Thursday, December 22, 2016

Two Things You Didn't Know About Holiday Plants

Did you know? The holidays are steeped in legends around plants. Here are the legends around two of our favorites: The Poinsettia and The Christmas Tree.
1. The Poinsettia
The poinsettia is one of the most purchased potted flowers in America.

Legend has it that the Aztecs would use pigment from the bracts (leaves/petals of the plant) as dye and the sap as a fever reducer. The poinsettia was first introduced to the U.S. By Joel Poinsett, a botanist and American ambassador to Mexico.

To learn more about the legend and history of the poinsettia, watch the below video featuring Monty Holmes, horticulturist for the Smithsonian Gardens.
2. The Christmas Tree or Evergreen Fir Tree
The Christmas Tree or evergreen fir tree has traditionally been used to celebrate winter festivals (pagan and Christian) for thousands of years.

Early Christmas trees were hung upside down from chandeliers.

The first use of a tree at Christmas is argued between Tallin, Estonia in 1441 and Riga, Latvia in 1510. In both cases, the tree was put up by the Brotherhood of Blackheads, an association of unmarried merchants and ship owners.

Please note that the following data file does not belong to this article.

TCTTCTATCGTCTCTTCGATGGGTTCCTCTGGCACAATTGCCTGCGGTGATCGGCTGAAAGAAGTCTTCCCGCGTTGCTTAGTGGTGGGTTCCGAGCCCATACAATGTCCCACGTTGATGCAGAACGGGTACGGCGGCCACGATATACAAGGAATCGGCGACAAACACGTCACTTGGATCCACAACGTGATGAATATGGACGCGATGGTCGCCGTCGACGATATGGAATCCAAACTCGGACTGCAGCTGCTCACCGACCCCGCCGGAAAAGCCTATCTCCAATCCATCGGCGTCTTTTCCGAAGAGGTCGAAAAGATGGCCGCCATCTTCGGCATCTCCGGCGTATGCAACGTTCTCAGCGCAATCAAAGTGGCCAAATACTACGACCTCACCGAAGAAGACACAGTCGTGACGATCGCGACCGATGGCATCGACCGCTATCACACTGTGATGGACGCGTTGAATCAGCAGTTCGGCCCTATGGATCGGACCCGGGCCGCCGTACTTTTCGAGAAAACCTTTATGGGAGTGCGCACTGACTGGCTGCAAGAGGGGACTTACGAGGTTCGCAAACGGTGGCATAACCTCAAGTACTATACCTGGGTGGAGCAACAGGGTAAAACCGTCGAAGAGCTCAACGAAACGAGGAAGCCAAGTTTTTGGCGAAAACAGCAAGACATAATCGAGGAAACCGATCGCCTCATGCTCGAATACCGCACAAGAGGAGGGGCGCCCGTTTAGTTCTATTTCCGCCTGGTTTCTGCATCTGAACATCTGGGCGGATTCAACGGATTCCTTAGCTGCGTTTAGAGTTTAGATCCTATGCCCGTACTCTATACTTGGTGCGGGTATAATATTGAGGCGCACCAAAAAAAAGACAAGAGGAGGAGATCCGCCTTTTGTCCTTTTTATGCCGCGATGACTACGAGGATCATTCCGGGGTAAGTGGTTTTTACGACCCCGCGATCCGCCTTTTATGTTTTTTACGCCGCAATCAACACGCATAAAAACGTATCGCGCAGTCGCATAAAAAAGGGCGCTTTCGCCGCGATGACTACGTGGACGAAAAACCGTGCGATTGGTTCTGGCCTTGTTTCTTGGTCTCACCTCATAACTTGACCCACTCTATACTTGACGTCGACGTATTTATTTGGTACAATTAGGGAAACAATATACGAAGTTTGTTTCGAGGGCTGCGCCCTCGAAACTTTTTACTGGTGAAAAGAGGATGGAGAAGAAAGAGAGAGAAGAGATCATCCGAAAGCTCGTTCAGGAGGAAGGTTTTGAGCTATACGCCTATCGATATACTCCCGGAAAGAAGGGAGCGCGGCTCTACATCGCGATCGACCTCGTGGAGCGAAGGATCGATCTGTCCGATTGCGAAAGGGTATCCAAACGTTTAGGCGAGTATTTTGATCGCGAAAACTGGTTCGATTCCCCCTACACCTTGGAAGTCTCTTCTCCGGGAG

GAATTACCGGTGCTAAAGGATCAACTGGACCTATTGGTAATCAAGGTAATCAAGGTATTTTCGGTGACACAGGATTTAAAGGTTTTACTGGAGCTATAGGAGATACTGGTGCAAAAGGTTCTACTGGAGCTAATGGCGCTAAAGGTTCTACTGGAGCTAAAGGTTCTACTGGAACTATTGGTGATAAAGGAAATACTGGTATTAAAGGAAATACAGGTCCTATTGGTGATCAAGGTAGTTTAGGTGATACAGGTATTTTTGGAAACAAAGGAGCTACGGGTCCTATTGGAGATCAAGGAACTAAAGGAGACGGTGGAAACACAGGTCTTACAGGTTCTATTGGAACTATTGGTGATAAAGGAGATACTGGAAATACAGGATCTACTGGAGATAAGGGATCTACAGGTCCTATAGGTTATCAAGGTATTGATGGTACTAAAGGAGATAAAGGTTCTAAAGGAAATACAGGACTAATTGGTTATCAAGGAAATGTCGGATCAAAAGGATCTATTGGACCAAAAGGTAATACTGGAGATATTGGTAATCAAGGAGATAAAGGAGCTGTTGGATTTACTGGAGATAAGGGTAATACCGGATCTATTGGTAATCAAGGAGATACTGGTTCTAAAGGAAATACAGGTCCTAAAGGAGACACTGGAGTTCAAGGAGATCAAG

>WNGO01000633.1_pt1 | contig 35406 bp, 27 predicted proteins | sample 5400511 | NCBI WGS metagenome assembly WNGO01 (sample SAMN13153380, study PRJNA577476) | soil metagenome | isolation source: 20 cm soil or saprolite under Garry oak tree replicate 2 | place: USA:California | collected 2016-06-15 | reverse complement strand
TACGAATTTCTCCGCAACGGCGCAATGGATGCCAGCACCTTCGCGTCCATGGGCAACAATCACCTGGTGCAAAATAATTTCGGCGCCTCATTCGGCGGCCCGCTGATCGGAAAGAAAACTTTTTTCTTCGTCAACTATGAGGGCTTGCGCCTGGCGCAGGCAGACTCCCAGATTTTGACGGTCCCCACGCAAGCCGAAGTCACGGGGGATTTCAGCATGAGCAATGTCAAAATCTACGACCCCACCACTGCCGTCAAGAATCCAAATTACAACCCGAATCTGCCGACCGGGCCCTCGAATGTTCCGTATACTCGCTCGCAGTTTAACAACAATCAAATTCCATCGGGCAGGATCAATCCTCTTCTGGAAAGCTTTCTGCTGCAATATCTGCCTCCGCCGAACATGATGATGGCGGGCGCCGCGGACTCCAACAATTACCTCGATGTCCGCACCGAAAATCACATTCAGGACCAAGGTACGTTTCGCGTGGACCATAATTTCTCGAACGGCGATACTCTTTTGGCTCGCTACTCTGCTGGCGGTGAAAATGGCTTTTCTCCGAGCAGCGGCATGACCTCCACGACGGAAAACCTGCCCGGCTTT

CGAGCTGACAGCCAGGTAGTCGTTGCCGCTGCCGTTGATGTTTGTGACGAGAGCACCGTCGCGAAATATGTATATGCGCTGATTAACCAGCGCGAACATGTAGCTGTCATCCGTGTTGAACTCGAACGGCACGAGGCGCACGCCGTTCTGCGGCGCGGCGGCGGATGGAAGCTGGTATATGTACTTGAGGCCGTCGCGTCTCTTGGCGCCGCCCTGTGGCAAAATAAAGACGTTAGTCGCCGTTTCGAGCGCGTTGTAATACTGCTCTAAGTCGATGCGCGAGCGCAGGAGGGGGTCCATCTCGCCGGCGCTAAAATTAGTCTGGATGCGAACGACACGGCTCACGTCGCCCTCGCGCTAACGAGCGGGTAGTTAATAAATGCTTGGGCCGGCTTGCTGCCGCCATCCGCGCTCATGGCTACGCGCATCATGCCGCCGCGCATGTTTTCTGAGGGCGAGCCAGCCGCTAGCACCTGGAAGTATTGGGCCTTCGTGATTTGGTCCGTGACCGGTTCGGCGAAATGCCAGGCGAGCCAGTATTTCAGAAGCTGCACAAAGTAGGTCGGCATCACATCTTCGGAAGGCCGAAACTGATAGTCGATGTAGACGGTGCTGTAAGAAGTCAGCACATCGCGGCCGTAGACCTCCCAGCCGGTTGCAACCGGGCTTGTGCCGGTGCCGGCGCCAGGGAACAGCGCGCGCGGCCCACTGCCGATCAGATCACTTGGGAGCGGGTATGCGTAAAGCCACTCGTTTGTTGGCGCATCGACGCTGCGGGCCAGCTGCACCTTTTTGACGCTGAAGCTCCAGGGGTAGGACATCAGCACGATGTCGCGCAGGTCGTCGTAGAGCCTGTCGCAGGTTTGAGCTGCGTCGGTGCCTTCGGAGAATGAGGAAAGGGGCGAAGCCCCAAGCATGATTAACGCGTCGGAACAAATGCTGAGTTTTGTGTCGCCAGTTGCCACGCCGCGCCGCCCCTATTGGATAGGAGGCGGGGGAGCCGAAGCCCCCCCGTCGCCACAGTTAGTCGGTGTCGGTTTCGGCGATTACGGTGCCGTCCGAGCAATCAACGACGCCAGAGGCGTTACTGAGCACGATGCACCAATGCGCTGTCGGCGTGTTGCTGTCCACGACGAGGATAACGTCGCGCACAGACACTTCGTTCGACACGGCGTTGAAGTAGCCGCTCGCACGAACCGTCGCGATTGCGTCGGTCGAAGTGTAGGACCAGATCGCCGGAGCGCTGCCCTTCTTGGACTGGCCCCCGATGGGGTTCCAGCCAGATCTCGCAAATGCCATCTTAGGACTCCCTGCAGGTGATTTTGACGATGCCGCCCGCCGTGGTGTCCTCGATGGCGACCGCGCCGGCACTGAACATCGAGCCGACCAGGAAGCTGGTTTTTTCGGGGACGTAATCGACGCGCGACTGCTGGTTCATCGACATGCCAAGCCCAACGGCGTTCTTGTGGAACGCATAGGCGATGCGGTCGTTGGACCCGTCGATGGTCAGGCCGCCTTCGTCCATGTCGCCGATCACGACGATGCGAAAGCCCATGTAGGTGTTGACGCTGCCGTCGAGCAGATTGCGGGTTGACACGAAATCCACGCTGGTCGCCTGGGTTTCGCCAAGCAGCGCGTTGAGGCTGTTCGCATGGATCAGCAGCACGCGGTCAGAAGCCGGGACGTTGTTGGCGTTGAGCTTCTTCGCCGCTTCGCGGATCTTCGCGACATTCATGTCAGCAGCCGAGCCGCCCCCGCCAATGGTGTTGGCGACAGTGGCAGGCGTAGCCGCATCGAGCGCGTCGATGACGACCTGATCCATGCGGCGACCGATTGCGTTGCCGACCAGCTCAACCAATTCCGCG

Happy Holiday and a Happy New Year from the entire Vivid Lawn Community!

Thursday, December 15, 2016

5 Steps To Prepare For Snow!

Are you dreaming of a white Christmas? So are we! That’s why we’d like to introduce you to our Ice Melt Bucket Program to prepare your property for ice.

When snow comes, your sidewalks and driveways freeze. Sign up for the Ice Melt Bucket Program, and we’ll deliver a 5-gallon bucket of professional grade calcium chloride (Ice Melt) for just $34.99.

What else can you do to prepare for a white Christmas?
1.              Equipment - Ensure that your equipment is ready! Stock up on fuel and ensure that your snow removal equipment and generator are working properly.
2.              Plowing Your Driveway – Regardless of whether you DIY plow or hire a team, ensure that your plow blade is lifted high enough so that it doesn’t scrape against the asphalt
3.              Get shoveling – If plows and snow blowers aren’t in your garage… or your pocket book, pull out the shovel. When tackling a particularly large amount of snow, it’s easier to scoop many, small amounts of snow, rather than heft large loads all at once. 
4.              Gutters - Double check that your gutters aren’t draining directly onto your driveway.

Stocking up on Ice Melt?

Interested in stocking up on ice melt, just give us a call and we’ll deliver a 5-gallon bucket of calcium chloride for just $34.99. Give us a call at: 610-524-5520.

Friday, December 2, 2016

What Are Soils?

Soil isn’t dirt. Dirt is displaced soil, while soil is a living, diverse ecosystem.